A Decision Making Tool
General team discussions can go off on tangents and spin out of control super fast. They’re not conducive to making clear calls on any given proposal.
To keep decision making streamlined, a voting app of sorts is much better. We recommend Loomio, an open-source, Web-based app that adds clarity to the decision making process.
With Loomio, you can start a proposal, set a deadline for its outcome, and invite your teammates to take a vote on it. People are free to elaborate on their choices as well as change their vote. What matters is that everyone on the team can see at a glance where the proposal is headed.
Alternative to Loomio: Tricider
An Audio/Video Chat App
There are times when you need to have face-to-face conversations with one or more people on your team. Of course, if you’re a camera-shy introvert like me, you might dread such calls, but there’s no escaping them at times. And when you do need to have a video (or audio) chat, Google Hangouts is a reliable choice, as long as you have a decent Internet connection.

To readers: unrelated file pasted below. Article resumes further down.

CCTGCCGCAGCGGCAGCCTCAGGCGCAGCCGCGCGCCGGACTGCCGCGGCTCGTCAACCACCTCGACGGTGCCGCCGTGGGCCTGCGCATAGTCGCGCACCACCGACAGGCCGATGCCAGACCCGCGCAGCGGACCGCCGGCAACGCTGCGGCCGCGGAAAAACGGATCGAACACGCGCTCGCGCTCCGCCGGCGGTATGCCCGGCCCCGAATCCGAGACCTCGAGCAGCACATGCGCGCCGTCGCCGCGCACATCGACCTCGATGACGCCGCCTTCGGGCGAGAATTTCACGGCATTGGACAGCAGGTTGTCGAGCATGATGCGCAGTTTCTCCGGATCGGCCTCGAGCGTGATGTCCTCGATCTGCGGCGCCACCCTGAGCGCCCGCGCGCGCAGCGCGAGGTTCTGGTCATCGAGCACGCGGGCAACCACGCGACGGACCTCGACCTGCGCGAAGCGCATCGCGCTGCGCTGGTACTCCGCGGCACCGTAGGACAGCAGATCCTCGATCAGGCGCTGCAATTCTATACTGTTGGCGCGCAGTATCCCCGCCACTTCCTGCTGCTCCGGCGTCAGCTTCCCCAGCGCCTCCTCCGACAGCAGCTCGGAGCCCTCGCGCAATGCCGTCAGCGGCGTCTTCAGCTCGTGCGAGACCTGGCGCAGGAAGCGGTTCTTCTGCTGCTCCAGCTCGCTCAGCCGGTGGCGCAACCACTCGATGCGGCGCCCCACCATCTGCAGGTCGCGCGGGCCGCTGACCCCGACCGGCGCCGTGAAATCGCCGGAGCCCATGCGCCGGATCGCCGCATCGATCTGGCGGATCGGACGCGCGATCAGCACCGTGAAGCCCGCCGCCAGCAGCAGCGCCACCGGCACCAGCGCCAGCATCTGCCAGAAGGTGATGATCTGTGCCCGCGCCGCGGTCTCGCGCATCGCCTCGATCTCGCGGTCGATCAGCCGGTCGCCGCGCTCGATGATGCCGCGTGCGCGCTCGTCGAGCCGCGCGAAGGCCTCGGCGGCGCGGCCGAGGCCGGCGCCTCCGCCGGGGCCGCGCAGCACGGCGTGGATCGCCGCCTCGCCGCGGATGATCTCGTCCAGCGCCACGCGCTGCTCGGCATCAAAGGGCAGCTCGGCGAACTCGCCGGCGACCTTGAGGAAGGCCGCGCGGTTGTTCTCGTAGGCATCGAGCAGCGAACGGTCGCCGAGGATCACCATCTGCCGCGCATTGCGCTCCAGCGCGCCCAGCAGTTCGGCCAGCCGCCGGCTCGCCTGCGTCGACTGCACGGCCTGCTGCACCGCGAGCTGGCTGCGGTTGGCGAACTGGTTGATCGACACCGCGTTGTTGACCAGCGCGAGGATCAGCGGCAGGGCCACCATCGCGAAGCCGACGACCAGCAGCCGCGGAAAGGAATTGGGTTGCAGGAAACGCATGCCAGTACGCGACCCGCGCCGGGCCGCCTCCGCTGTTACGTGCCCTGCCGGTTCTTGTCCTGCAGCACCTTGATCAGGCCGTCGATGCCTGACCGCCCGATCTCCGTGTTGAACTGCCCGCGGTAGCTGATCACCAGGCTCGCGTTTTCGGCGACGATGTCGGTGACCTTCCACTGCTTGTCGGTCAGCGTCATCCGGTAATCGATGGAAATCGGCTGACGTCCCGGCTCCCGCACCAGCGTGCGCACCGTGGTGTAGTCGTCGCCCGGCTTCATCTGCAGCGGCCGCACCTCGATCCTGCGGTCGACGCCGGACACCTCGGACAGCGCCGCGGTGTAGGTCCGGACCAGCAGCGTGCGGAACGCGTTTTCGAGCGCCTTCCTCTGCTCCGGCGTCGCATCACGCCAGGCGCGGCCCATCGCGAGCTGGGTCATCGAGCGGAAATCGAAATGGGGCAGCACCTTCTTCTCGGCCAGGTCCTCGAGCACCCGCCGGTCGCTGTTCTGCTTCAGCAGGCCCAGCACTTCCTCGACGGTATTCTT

— Jeff Sanders (@JSAND4MAYOR) October 15, 2015
Hangouts keeps video calling simple, encrypts your communication, allows you to invite up to 10 people to a group chat, and supports screen sharing. It works on mobile as well.
A File Sharing Service
A repository to store and share project files is a must-have for any team, and a cloud storage service is the perfect choice for that role. We recommend Dropbox, because it’s still the most intuitive secure file sharing solution around, and it adds useful document collaboration features from time to time.
— The Verge (@verge) October 18, 2015
Pick a Dropbox plan depending upon your team size and file storage requirements. You can choose from Dropbox Basic, Dropbox Pro, and Dropbox for Business.
Also, you can make Dropbox more powerful by adding third-party services. For example, with Balloon.io, you can have clients drop files straight into your Dropbox.
If Dropbox for Business is overkill for your business setup, try Dropbox’s team feature. It gives you a set of collaboration tools within your Basic or Pro account.
An Automation Service
Whether you work solo or on a team, there are bound to be repetitive tasks that take up a lot of your time. The smart thing to do is to narrow down the ones that don’t need your input and then automate them using a service like Zapier or IFTTT.